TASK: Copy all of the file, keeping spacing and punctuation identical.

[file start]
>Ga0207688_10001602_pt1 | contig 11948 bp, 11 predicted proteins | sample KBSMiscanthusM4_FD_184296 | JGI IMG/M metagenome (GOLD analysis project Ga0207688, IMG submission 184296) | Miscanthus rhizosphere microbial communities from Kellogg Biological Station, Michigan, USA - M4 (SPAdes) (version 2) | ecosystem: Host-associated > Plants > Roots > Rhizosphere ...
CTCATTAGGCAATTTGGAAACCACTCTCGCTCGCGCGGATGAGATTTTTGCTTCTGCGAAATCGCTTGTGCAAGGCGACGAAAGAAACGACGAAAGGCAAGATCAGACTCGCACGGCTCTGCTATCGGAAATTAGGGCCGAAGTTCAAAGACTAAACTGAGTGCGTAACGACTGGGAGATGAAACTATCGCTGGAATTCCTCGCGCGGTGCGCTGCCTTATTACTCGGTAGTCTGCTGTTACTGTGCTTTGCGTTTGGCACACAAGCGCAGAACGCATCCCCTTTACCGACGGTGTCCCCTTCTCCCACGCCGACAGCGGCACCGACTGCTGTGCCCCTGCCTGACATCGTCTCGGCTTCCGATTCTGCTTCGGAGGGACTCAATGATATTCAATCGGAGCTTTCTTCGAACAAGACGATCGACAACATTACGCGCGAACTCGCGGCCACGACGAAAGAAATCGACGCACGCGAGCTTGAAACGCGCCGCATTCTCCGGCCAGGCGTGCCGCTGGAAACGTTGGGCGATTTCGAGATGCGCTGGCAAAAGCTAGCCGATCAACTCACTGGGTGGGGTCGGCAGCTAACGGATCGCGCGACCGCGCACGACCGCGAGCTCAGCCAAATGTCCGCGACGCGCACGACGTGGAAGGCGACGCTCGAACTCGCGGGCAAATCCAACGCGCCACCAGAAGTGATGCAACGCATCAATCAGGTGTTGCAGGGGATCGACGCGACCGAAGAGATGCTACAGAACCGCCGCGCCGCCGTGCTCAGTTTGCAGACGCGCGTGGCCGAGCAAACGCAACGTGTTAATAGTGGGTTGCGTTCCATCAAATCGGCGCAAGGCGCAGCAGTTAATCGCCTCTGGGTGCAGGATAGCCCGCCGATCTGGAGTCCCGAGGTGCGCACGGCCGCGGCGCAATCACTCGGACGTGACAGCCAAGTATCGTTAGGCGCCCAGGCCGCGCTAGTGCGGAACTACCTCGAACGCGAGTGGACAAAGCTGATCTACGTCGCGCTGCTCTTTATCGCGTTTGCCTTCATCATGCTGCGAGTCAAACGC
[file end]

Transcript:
>Ga0207688_10001602_pt1 | contig 11948 bp, 11 predicted proteins | sample KBSMiscanthusM4_FD_184296 | JGI IMG/M metagenome (GOLD analysis project Ga0207688, IMG submission 184296) | Miscanthus rhizosphere microbial communities from Kellogg Biological Station, Michigan, USA - M4 (SPAdes) (version 2) | ecosystem: Host-associated > Plants > Roots > Rhizosphere ...
CTCATTAGGCAATTTGGAAACCACTCTCGCTCGCGCGGATGAGATTTTTGCTTCTGCGAAATCGCTTGTGCAAGGCGACGAAAGAAACGACGAAAGGCAAGATCAGACTCGCACGGCTCTGCTATCGGAAATTAGGGCCGAAGTTCAAAGACTAAACTGAGTGCGTAACGACTGGGAGATGAAACTATCGCTGGAATTCCTCGCGCGGTGCGCTGCCTTATTACTCGGTAGTCTGCTGTTACTGTGCTTTGCGTTTGGCACACAAGCGCAGAACGCATCCCCTTTACCGACGGTGTCCCCTTCTCCCACGCCGACAGCGGCACCGACTGCTGTGCCCCTGCCTGACATCGTCTCGGCTTCCGATTCTGCTTCGGAGGGACTCAATGATATTCAATCGGAGCTTTCTTCGAACAAGACGATCGACAACATTACGCGCGAACTCGCGGCCACGACGAAAGAAATCGACGCACGCGAGCTTGAAACGCGCCGCATTCTCCGGCCAGGCGTGCCGCTGGAAACGTTGGGCGATTTCGAGATGCGCTGGCAAAAGCTAGCCGATCAACTCACTGGGTGGGGTCGGCAGCTAACGGATCGCGCGACCGCGCACGACCGCGAGCTCAGCCAAATGTCCGCGACGCGCACGACGTGGAAGGCGACGCTCGAACTCGCGGGCAAATCCAACGCGCCACCAGAAGTGATGCAACGCATCAATCAGGTGTTGCAGGGGATCGACGCGACCGAAGAGATGCTACAGAACCGCCGCGCCGCCGTGCTCAGTTTGCAGACGCGCGTGGCCGAGCAAACGCAACGTGTTAATAGTGGGTTGCGTTCCATCAAATCGGCGCAAGGCGCAGCAGTTAATCGCCTCTGGGTGCAGGATAGCCCGCCGATCTGGAGTCCCGAGGTGCGCACGGCCGCGGCGCAATCACTCGGACGTGACAGCCAAGTATCGTTAGGCGCCCAGGCCGCGCTAGTGCGGAACTACCTCGAACGCGAGTGGACAAAGCTGATCTACGTCGCGCTGCTCTTTATCGCGTTTGCCTTCATCATGCTGCGAGTCAAACGC